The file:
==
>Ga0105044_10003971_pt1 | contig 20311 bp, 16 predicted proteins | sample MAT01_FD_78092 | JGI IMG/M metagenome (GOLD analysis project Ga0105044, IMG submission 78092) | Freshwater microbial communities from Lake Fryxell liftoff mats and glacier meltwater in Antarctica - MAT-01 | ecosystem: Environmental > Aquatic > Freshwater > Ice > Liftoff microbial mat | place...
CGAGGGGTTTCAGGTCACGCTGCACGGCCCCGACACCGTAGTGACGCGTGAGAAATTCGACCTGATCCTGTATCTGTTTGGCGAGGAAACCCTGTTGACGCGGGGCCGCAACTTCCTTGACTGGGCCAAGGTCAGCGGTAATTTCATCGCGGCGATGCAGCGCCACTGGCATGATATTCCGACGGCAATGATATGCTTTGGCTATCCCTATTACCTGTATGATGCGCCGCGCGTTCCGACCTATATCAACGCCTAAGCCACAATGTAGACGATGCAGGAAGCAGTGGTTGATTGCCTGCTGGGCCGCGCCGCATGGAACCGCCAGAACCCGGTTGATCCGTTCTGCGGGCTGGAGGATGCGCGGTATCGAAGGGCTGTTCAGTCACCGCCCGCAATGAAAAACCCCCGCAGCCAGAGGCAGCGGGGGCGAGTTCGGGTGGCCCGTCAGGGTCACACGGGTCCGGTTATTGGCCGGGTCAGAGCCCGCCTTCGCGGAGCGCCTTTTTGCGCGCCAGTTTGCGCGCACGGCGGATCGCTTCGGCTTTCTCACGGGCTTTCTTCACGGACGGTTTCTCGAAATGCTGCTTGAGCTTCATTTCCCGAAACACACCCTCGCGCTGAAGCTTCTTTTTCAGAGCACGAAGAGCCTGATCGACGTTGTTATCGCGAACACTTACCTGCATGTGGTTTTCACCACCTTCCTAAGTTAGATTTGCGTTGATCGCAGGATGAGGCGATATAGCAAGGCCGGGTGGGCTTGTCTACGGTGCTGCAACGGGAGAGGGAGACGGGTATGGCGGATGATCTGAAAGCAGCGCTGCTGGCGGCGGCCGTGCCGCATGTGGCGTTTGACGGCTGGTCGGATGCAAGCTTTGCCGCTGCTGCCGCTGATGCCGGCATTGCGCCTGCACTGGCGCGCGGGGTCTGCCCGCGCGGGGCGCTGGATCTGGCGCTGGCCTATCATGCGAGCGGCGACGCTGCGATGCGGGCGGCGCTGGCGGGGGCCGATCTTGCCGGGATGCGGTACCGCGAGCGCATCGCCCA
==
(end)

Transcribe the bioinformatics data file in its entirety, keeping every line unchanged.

>Ga0105044_10003971_pt1 | contig 20311 bp, 16 predicted proteins | sample MAT01_FD_78092 | JGI IMG/M metagenome (GOLD analysis project Ga0105044, IMG submission 78092) | Freshwater microbial communities from Lake Fryxell liftoff mats and glacier meltwater in Antarctica - MAT-01 | ecosystem: Environmental > Aquatic > Freshwater > Ice > Liftoff microbial mat | place...
CGAGGGGTTTCAGGTCACGCTGCACGGCCCCGACACCGTAGTGACGCGTGAGAAATTCGACCTGATCCTGTATCTGTTTGGCGAGGAAACCCTGTTGACGCGGGGCCGCAACTTCCTTGACTGGGCCAAGGTCAGCGGTAATTTCATCGCGGCGATGCAGCGCCACTGGCATGATATTCCGACGGCAATGATATGCTTTGGCTATCCCTATTACCTGTATGATGCGCCGCGCGTTCCGACCTATATCAACGCCTAAGCCACAATGTAGACGATGCAGGAAGCAGTGGTTGATTGCCTGCTGGGCCGCGCCGCATGGAACCGCCAGAACCCGGTTGATCCGTTCTGCGGGCTGGAGGATGCGCGGTATCGAAGGGCTGTTCAGTCACCGCCCGCAATGAAAAACCCCCGCAGCCAGAGGCAGCGGGGGCGAGTTCGGGTGGCCCGTCAGGGTCACACGGGTCCGGTTATTGGCCGGGTCAGAGCCCGCCTTCGCGGAGCGCCTTTTTGCGCGCCAGTTTGCGCGCACGGCGGATCGCTTCGGCTTTCTCACGGGCTTTCTTCACGGACGGTTTCTCGAAATGCTGCTTGAGCTTCATTTCCCGAAACACACCCTCGCGCTGAAGCTTCTTTTTCAGAGCACGAAGAGCCTGATCGACGTTGTTATCGCGAACACTTACCTGCATGTGGTTTTCACCACCTTCCTAAGTTAGATTTGCGTTGATCGCAGGATGAGGCGATATAGCAAGGCCGGGTGGGCTTGTCTACGGTGCTGCAACGGGAGAGGGAGACGGGTATGGCGGATGATCTGAAAGCAGCGCTGCTGGCGGCGGCCGTGCCGCATGTGGCGTTTGACGGCTGGTCGGATGCAAGCTTTGCCGCTGCTGCCGCTGATGCCGGCATTGCGCCTGCACTGGCGCGCGGGGTCTGCCCGCGCGGGGCGCTGGATCTGGCGCTGGCCTATCATGCGAGCGGCGACGCTGCGATGCGGGCGGCGCTGGCGGGGGCCGATCTTGCCGGGATGCGGTACCGCGAGCGCATCGCCCA